Landscape connectivity to address climate change: tracking climates through time and space

Caitlin Littlefield (1), Julia Michalak (2), Brad McRae (3), Joshua Lawler (4), David Roberts (5)

1 University of Washington, 4000 15th Ave NE, Seattle, WA 98195, clittlef@uw.edu, @CaitLittlef

2 University of Washington, 4000 15th Ave NE, Seattle, WA 98195, michalaj@u.washington.edu, @JL_Michalak

3 The Nature Conservancy, Fort Collins, CO, mcrae@circuitscape.org

4 University of Washington, 4000 15th Ave NE, Seattle, WA 98195, jlawler@uw.edu, @jjjlawler

5 Albert-Ludwigs-Universität, Tennenbacher Straße 4 Freiburg, Germany 79106, drr3@ualberta.ca, @droxburgh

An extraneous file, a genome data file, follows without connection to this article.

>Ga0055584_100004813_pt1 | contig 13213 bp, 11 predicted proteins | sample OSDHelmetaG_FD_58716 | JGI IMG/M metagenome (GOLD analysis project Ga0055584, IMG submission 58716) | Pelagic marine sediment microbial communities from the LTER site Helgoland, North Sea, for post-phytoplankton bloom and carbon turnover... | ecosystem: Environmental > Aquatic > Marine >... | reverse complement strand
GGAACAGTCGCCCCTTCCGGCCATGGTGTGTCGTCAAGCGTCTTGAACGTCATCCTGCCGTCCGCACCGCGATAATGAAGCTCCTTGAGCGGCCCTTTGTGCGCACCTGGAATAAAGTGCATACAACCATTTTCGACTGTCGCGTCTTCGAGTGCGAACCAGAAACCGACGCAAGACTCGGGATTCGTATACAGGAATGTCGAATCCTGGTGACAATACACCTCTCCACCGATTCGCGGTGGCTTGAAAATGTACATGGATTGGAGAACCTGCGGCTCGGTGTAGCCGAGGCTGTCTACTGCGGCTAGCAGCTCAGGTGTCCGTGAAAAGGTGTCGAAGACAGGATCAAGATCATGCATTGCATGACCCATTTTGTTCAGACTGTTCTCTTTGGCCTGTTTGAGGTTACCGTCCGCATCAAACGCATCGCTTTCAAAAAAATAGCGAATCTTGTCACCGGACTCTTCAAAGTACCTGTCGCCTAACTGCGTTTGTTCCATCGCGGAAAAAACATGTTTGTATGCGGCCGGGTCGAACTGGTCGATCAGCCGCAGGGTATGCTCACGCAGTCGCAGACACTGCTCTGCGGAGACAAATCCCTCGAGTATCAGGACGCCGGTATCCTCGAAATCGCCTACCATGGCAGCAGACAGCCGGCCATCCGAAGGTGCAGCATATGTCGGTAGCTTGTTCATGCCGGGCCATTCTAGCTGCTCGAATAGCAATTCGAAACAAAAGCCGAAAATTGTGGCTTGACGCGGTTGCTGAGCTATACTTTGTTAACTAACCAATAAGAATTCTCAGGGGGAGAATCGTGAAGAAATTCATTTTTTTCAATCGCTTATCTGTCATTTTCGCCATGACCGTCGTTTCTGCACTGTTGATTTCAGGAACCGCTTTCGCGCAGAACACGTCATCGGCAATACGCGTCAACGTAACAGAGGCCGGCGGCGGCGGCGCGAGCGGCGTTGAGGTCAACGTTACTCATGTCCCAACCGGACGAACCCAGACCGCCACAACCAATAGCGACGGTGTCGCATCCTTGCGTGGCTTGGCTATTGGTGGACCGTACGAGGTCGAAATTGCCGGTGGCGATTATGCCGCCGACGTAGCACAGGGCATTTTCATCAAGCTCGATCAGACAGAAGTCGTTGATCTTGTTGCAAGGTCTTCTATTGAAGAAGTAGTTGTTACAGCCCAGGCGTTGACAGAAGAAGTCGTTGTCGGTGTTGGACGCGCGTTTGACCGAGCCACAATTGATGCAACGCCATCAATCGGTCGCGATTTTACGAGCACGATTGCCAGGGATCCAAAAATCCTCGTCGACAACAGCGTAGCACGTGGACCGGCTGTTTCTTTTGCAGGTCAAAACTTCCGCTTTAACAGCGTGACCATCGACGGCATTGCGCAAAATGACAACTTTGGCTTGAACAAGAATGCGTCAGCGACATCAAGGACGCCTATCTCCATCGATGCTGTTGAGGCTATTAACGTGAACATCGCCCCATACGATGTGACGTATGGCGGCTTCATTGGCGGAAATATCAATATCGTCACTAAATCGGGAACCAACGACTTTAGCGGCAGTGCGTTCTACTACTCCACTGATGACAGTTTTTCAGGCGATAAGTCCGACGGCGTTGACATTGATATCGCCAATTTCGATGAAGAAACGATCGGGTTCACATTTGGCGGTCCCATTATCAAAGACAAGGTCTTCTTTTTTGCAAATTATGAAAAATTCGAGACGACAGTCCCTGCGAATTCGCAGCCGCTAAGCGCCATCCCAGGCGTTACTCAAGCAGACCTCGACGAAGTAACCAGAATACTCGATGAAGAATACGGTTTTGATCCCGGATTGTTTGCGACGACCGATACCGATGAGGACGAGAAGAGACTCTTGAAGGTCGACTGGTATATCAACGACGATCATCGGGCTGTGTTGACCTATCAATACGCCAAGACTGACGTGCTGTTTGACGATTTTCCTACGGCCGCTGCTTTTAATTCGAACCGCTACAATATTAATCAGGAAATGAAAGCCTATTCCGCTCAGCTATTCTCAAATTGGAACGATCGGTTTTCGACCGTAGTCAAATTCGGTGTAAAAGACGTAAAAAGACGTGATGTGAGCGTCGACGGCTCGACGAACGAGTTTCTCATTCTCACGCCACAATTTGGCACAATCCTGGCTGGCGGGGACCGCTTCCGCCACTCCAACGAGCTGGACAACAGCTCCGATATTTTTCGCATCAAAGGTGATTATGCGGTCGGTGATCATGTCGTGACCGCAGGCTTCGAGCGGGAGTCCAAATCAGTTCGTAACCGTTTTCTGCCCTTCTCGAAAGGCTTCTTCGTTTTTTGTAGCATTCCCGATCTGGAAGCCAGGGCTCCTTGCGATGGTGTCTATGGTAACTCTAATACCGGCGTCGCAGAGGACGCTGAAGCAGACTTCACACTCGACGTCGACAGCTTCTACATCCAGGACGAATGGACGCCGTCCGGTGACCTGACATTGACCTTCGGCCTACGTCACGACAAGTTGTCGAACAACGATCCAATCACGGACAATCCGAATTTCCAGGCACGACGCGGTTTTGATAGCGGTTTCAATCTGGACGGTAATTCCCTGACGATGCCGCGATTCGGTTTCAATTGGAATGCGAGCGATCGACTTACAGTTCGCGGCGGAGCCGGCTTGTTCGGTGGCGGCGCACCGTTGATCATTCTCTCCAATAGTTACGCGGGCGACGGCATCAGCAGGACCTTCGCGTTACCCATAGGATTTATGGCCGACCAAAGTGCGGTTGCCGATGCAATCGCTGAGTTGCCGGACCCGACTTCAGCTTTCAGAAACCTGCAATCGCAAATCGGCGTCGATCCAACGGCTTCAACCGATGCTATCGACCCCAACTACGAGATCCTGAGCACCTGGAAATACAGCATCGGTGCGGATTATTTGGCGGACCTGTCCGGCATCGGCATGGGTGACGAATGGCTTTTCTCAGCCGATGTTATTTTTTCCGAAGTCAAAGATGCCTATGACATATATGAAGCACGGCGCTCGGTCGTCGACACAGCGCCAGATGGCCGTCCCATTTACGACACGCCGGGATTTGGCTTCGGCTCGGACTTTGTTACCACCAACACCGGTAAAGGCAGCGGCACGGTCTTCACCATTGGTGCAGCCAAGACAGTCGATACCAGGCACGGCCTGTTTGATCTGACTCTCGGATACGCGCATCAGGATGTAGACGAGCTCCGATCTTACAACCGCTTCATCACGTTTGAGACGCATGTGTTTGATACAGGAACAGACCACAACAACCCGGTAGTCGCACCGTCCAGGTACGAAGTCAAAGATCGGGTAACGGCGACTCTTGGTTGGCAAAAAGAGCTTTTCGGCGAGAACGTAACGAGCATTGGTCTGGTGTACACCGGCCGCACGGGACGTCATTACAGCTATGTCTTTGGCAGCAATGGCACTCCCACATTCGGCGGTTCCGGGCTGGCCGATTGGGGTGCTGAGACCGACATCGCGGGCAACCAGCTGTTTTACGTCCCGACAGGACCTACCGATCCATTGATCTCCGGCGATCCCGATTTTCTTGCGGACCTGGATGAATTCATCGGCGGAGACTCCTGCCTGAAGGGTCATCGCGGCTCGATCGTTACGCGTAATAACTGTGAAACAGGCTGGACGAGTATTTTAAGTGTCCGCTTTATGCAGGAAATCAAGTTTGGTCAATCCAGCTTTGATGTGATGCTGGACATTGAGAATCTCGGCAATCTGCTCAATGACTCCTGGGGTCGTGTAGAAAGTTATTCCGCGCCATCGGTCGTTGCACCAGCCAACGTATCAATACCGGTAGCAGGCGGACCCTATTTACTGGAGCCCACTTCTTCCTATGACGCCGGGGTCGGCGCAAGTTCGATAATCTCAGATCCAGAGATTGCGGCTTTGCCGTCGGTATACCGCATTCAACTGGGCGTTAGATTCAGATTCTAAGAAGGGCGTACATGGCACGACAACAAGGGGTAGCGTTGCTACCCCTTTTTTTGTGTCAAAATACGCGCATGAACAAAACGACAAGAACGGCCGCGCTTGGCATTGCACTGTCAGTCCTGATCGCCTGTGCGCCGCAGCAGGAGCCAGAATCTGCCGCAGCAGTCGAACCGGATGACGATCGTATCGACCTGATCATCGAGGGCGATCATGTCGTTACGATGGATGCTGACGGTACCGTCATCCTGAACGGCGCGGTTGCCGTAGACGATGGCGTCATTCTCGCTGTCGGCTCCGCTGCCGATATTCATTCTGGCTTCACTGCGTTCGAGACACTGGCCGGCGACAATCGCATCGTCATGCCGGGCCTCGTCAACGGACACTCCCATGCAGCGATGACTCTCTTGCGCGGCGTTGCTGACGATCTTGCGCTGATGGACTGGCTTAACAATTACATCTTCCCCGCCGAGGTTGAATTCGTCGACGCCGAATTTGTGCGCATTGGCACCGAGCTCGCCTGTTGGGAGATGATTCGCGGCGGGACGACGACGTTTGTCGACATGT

Climate change is already impacting the distributions of many terrestrial organisms. A major conservation concern is whether species will be able to move across human-dominated landscapes to track changes in climate.  Consequently, increasing the connectivity of landscapes is one of the most-often recommended adaptation strategies for protecting biodiversity in a changing climate. Here, we use the concept of analogous climates to trace routes through space that track current climates into the future in Western North America. Specifically, for a given location on the landscape, we identify all areas within a given dispersal distance that are projected to be climatically analogous in the future to the current climate in that focal location.  We define analogous climates based on the multivariate similarity between locations, with thresholds based on the average climatic breadths spanning the ranges of different species. Using connectivity tools based on electrical circuit theory (Circuitscape), we then evaluate the accessibility of climate destinations in light of landscape intactness (based on human population density, roads, and land- cover). These connectivity analyses highlight potential barriers to and, conversely, pinch-points in species movements for tracking suitable climate analogs into the future. Our results identify potential climate refugia and critical areas for movement in western North America to ensure that suitable climates in the future are within reach for a range of terrestrial plants and animals.

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